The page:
Cliff Slater’s Second Opinion

Education: take to the streets


A recent letter to the Advertiser (Mr. Johnson, 2/12) criticized my views of schools as "union-centered fiefdoms." In it he erroneously assumed that my target was the Hawaii State Teachers’ Association—HSTA. In fact, I believe the United Public Workers’ Union (UPW) and Hawaii Government Employees Association (HGEA) obstruct education reform far more than HSTA—and certainly far more than most individual teachers.

I believe our teachers are a dedicated, underpaid, selfless group—for the most part. I correspond with many of them and find they are as frustrated as the rest of us at the lack of meaningful education reform.

I agree with Mr. Johnson that HGEA—the principals’ union—is a major obstacle to reform. However, he should not overlook the very powerful role played by UPW which covers the remaining school employees—custodial and maintenance staff for the most part. UPW is not about to allow, for example, real self-governed Charter Schools because they would threaten the size of the union and, therefore, union leaders’ compensation.

Contrary to Mr. Johnson’s assertions, the problems are not complex—they are simple. Parents want reform, most teachers want reform, and employers want reform. It is the various school unions that do not want reform—and they control the Legislature.

Last year John Radcliffe of the UH faculty union explained to his members how unions control elections. He explained that, "Watching a hundred UPW retirees punching holes in 17,000 ‘walking pieces’ and then attaching rubber bands to each one so that a gang (sic) of union members can canvass neighborhoods on behalf of good old whatshisname, definitely puts a lump in a candidate's throat. The HGEA and the UPW still have some political strength. They deliver."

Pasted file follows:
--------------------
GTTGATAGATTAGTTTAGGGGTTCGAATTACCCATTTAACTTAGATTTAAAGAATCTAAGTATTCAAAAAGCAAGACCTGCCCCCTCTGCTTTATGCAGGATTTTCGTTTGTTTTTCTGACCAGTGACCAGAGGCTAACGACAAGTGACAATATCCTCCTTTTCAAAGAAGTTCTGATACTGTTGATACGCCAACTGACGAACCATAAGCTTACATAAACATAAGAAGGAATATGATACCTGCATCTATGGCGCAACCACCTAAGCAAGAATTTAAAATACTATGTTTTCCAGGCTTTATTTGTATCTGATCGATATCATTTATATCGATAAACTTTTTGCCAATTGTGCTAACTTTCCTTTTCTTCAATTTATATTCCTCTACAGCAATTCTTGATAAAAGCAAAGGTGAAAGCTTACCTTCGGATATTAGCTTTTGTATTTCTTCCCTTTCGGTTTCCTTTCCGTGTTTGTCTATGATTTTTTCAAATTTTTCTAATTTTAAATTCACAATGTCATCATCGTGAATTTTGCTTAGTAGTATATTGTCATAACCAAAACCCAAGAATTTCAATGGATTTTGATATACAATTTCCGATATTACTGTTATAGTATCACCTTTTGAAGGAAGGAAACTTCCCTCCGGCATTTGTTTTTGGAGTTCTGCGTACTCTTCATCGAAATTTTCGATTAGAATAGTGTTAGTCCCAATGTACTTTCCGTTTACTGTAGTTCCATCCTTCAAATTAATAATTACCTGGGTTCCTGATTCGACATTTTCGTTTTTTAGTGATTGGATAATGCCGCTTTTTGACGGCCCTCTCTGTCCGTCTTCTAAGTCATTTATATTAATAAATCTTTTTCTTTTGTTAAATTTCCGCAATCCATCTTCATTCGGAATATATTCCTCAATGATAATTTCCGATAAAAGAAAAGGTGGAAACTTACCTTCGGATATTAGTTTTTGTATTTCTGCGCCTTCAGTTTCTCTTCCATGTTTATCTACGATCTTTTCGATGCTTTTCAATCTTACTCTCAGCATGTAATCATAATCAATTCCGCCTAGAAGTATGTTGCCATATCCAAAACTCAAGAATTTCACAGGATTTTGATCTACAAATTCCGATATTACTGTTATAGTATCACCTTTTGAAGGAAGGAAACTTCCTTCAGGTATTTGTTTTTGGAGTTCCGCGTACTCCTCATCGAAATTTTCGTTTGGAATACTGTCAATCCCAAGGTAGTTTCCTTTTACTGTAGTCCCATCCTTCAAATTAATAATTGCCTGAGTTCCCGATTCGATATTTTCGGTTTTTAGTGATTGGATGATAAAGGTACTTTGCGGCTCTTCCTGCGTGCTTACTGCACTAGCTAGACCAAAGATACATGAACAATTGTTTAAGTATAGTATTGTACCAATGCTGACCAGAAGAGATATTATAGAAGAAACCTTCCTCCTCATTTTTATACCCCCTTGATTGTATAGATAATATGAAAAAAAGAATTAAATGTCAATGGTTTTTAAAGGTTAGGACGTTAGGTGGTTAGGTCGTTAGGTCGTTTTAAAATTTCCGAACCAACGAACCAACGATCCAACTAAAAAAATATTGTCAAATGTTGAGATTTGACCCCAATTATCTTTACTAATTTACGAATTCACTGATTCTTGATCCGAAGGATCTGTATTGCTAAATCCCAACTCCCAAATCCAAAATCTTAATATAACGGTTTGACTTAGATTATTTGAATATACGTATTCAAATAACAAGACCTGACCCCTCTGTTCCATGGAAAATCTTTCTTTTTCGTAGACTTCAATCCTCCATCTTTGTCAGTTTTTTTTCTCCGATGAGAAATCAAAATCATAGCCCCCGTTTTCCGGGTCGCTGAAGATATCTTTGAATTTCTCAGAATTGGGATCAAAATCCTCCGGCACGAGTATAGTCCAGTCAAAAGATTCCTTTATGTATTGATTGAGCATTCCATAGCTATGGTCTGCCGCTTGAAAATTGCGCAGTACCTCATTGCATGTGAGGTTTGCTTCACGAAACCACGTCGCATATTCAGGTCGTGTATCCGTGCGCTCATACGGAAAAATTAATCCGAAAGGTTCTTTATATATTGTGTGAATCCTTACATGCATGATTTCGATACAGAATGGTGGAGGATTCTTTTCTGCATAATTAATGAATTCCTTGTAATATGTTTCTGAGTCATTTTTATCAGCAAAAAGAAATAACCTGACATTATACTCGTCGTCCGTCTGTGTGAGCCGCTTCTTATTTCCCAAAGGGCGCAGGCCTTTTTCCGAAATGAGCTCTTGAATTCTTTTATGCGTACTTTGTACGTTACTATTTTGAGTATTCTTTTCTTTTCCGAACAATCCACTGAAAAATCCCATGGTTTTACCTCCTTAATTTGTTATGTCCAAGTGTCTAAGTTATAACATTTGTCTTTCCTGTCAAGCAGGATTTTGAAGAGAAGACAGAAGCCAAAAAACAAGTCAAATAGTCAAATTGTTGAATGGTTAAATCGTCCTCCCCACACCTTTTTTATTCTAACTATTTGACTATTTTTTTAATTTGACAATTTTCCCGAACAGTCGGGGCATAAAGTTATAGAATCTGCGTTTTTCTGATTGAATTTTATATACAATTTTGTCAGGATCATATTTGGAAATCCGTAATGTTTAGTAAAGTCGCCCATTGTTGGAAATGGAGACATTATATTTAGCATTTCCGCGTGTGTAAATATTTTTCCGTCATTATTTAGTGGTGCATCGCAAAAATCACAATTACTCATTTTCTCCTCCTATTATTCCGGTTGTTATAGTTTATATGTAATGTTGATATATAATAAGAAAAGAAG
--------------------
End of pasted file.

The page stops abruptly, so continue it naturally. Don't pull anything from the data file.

He added that, "The teachers are the best in the state at following a script and carrying out phone banking. And they have no compunction about following the dictates of a plan of action." And, "Ask Brother Walter (Kupau of the Carpenters’ Union) for sign holders and he says ‘How many?’ You say 100. He says, ‘Where and when?’ You tell him and they show up."

Radcliffe said that union members "are continually amazed and dumbfounded that the union has a reasonable knowledge of whether or not they are registered to vote and whether or not, if registered, they did." (1)

These are words that remind us that the public worker unions are, in effect, solely in the business of influencing legislation. It is an absurdity to pretend that their leaders truly ‘bargain’ on jobs and wages with the very elected officials they have just helped re-elect. This so-called ‘bargaining’ would have a far different outcome if there were real flesh-and-blood taxpayers sitting across the table. Instead, we find we have added 1700 state government workers since 1993 despite a severe contraction in our economy and a decline in private sector workers.

Governor Cayetano says, "We need a revolution in education—an absolute revolution." The words are nice but, in reality, nothing is going to change in our failing education system until someone exercises restraint on our public worker unions. It is not going to be Governor Cayetano and it is not going to be this Legislature. They owe too much.

However, if parents were to launch Cayetano’s ‘absolute revolution’ by taking to the streets on this issue—if legislators were then more afraid of their constituents than union officials—then that would change matters totally.



(1) John H. Radcliffe. The Art & Science of Making Political Endorsements. University of Hawaii Professional Assembly. Also available at the UHPA website: